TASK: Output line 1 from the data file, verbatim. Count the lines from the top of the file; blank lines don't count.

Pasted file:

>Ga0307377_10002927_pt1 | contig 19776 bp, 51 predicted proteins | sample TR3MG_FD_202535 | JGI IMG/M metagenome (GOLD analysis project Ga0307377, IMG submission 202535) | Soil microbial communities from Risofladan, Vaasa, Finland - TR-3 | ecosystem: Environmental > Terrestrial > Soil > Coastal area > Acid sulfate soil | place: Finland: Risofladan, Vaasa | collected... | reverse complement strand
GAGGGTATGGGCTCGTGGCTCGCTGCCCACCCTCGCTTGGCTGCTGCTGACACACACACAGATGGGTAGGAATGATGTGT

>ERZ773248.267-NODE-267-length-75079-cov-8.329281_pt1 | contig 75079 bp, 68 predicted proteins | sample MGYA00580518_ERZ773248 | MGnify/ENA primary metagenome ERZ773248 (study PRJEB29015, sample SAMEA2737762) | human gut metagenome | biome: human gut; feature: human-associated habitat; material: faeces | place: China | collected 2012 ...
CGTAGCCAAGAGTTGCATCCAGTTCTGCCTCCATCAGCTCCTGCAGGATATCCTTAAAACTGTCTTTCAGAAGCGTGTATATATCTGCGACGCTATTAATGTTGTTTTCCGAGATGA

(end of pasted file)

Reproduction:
>Ga0307377_10002927_pt1 | contig 19776 bp, 51 predicted proteins | sample TR3MG_FD_202535 | JGI IMG/M metagenome (GOLD analysis project Ga0307377, IMG submission 202535) | Soil microbial communities from Risofladan, Vaasa, Finland - TR-3 | ecosystem: Environmental > Terrestrial > Soil > Coastal area > Acid sulfate soil | place: Finland: Risofladan, Vaasa | collected... | reverse complement strand